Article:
4 of 4 people found the following review helpful
Some timeless principles of successfully organising, preparing and training for war,
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This review is from: The Military Institutions of the Romans (Kindle Edition)
Vegetus has been for a long time the primary go-to source for the organisation of the Roman military, in spite of writing several centuries past the prime of Roman power and practically only summarising older sources. He has also not served himself in a military capacity, which may vex some readers but does not - in my opinion - lower the usefulness of advice provided.
The book includes the first three of his five book treatise but as the final two really only deal with specific matters that would have been hopelessly out of date by now, the omission is more likely to upset the professional historian than someone with an interest in the broader principles of Roman warfare.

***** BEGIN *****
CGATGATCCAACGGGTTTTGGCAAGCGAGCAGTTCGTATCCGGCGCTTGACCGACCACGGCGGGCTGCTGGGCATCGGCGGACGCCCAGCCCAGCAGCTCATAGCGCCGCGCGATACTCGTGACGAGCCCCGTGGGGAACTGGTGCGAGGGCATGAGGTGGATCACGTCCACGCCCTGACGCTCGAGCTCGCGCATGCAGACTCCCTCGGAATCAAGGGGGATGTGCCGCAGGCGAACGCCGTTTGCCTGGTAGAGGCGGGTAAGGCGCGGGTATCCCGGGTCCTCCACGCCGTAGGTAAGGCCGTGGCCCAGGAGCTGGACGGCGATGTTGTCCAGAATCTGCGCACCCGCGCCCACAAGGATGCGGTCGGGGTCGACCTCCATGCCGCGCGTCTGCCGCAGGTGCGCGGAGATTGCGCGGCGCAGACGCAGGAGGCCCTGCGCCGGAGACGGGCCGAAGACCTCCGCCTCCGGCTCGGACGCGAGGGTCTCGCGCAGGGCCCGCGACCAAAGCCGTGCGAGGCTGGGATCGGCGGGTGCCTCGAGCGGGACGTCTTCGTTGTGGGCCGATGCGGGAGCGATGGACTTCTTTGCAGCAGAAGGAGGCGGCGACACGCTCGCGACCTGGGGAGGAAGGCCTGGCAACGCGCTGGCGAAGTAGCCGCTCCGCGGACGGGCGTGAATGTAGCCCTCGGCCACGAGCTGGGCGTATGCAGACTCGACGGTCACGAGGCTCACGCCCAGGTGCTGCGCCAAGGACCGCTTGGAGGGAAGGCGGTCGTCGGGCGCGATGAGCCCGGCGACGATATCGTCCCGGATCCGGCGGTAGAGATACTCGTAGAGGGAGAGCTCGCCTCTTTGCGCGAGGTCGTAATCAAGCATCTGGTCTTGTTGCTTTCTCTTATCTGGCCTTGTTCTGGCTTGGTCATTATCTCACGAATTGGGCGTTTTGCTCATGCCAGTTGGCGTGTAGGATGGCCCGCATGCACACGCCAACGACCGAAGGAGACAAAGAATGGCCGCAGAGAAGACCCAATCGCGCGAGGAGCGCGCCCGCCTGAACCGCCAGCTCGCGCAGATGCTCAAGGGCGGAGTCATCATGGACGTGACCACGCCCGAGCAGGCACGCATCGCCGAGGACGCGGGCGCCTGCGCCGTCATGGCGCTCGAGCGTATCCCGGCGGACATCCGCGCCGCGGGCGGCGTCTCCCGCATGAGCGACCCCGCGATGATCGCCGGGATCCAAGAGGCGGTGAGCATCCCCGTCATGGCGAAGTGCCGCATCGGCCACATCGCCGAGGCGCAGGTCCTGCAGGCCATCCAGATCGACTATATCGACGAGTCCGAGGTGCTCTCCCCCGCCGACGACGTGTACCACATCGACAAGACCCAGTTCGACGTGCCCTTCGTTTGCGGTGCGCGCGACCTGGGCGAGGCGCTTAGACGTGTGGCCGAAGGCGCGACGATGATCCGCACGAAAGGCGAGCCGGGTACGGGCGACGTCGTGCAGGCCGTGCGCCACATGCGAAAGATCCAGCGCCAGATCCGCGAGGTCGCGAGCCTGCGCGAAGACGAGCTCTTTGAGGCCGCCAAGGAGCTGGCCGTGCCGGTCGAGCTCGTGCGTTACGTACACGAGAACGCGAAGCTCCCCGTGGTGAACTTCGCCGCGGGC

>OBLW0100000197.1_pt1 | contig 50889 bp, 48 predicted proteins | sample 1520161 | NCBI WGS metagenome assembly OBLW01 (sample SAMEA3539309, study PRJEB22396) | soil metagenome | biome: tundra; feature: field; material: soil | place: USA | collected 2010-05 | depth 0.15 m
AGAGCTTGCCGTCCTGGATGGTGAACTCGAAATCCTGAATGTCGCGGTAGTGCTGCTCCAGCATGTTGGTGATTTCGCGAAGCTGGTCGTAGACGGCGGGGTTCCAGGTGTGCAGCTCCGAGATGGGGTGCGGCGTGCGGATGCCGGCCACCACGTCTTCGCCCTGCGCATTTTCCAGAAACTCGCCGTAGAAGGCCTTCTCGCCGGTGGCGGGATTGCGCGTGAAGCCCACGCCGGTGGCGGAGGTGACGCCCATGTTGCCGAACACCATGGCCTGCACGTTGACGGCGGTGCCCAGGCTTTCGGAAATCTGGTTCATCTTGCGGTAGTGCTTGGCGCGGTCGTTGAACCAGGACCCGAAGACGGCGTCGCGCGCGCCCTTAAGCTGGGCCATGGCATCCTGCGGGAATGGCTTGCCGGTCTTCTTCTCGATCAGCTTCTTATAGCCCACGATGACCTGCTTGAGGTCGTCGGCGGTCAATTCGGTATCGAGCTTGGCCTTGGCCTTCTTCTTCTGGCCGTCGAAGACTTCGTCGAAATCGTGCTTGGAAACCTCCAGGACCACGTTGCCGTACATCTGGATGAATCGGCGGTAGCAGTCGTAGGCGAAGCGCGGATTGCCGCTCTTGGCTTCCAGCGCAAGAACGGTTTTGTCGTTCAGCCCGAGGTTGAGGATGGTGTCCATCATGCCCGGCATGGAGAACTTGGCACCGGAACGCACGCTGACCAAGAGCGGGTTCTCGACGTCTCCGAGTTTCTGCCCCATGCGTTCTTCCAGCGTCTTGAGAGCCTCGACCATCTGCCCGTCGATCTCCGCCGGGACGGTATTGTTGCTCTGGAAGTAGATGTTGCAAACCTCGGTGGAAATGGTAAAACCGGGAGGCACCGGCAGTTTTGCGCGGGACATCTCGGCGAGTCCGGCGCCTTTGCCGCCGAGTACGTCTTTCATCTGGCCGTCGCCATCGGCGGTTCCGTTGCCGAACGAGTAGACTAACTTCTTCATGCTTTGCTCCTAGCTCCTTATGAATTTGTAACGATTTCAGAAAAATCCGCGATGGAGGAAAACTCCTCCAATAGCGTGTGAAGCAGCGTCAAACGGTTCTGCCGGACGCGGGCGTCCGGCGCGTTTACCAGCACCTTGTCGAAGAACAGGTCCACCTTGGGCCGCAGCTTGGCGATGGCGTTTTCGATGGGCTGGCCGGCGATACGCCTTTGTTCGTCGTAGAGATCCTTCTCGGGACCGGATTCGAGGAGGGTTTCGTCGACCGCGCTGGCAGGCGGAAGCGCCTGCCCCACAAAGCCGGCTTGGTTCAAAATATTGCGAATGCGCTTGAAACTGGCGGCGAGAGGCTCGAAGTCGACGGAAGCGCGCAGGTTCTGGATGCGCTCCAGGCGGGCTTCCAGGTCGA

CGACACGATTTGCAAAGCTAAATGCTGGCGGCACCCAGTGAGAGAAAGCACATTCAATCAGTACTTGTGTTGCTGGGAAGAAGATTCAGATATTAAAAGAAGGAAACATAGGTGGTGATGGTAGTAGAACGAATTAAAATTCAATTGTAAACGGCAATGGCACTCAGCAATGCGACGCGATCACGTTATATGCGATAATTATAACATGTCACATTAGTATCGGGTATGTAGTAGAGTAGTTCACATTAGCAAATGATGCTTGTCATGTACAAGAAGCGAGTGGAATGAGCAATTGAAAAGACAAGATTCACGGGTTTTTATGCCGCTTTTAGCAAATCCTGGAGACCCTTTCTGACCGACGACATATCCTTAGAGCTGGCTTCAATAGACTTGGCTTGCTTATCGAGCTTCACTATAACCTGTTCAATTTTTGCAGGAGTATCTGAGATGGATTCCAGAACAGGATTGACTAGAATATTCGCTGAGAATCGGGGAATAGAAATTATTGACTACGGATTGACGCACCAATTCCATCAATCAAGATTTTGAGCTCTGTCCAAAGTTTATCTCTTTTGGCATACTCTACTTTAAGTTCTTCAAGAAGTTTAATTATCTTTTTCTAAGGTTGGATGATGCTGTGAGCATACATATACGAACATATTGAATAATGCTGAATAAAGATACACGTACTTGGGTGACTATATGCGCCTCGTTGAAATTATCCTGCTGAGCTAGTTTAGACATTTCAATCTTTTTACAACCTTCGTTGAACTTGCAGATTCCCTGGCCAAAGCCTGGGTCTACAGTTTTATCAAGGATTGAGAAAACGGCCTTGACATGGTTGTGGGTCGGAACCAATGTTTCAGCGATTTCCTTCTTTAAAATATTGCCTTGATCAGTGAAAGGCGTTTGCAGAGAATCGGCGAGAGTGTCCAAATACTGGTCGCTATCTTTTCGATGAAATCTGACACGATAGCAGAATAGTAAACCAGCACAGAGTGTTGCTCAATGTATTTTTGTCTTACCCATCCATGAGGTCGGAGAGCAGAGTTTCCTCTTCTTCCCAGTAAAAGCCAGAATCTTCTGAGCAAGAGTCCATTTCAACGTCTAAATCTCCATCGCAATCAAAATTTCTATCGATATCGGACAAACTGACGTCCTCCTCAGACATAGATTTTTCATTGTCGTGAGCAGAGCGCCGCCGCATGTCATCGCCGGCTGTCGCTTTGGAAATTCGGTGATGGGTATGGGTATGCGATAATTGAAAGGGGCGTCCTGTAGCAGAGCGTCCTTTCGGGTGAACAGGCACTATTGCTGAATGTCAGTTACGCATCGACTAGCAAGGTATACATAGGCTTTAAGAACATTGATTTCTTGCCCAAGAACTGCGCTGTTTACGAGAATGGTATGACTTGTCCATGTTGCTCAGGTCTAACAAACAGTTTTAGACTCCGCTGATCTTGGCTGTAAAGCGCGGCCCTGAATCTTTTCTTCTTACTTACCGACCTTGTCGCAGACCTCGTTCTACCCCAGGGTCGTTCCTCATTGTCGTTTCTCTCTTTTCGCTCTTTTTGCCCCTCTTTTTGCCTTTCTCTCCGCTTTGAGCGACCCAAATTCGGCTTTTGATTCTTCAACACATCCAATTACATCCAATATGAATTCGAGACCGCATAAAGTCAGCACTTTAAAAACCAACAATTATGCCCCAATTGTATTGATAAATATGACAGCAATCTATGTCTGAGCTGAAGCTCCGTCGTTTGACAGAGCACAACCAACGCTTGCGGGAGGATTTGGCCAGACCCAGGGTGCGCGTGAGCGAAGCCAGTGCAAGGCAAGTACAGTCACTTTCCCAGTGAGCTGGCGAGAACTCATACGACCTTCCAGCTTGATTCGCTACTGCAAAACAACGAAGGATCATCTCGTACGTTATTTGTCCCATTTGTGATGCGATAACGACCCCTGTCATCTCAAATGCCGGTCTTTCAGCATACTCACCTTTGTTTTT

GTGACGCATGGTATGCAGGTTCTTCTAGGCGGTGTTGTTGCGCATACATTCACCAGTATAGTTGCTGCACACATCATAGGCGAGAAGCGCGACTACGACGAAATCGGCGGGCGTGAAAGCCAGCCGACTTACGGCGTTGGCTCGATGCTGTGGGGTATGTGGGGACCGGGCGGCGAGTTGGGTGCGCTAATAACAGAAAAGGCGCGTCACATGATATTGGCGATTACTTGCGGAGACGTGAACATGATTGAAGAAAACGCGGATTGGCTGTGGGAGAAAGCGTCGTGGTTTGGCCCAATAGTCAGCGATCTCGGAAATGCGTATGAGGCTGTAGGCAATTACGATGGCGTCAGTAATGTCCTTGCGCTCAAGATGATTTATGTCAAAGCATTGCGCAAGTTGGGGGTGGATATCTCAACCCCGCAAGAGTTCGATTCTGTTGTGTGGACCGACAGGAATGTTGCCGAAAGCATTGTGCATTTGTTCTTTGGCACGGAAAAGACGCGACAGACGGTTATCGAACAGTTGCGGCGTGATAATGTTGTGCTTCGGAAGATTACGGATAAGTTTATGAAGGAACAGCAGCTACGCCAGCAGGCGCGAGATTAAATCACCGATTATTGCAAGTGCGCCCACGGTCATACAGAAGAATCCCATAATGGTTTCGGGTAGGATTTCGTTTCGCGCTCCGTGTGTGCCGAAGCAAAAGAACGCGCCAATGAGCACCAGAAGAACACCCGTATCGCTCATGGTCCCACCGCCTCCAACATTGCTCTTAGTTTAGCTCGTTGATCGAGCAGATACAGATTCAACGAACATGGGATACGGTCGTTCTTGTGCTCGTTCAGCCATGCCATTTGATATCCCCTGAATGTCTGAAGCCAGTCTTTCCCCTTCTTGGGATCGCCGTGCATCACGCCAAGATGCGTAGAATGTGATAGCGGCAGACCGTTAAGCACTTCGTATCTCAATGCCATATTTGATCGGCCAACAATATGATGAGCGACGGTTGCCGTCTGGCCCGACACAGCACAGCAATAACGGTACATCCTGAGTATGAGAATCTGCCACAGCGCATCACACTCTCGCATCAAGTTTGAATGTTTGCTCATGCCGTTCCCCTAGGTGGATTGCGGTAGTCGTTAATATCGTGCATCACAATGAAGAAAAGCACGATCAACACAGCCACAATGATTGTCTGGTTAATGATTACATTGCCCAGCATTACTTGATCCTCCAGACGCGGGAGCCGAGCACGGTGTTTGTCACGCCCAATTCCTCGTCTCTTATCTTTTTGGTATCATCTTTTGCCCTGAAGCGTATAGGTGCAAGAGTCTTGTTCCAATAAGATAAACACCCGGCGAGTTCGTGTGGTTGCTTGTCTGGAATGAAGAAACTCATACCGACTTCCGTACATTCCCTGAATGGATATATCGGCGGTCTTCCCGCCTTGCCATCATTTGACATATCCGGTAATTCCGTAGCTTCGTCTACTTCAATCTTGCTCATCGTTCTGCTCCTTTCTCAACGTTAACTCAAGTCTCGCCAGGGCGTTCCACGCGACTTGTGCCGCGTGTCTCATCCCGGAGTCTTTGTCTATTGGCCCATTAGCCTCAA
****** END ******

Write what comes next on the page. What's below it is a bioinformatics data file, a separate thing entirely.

The books included are:
- The selection and training of new levies
- The organisation of the legion, and
- Dispositions for action.
In spite of the 'advice' being over two millenia old, much of it applies equally well to today's warfare - at least on a broader, principle level. Relentless training, the use of live looking targets for operant conditioning (not that Vegetus called it thus but the effects are perhaps best explained in On Killing: The Psychological Cost of Learning to Kill in War and Society), the need for a balanced force and 'combined arms' warfare, the need for proper engineer corps, the importance of a well organised logistical trail, etc. are all covered.
As the book was written for a ruling monarch during Vegetus' time, it is understandably brief and up to the point (i.e. it does not delve into great detail) and it is surprisingly easy to read even from a modern point of view.
I personally believe the book useful for both people interested in military history, as well as general history, as it explains how a very effective system can be put in place virtually guaranteeing success as long as it is diligently practiced. The lesson is equally valid in a business context and many of the recommendations can be transormed into a commercial setting with reasonable ease.
Overall a book I can only recommend - especially given its content delivered to time spent (and price) ratio. Not only will you understand the Roman military organisation better, you are very likely to distill some useful lessons for your current situation, too.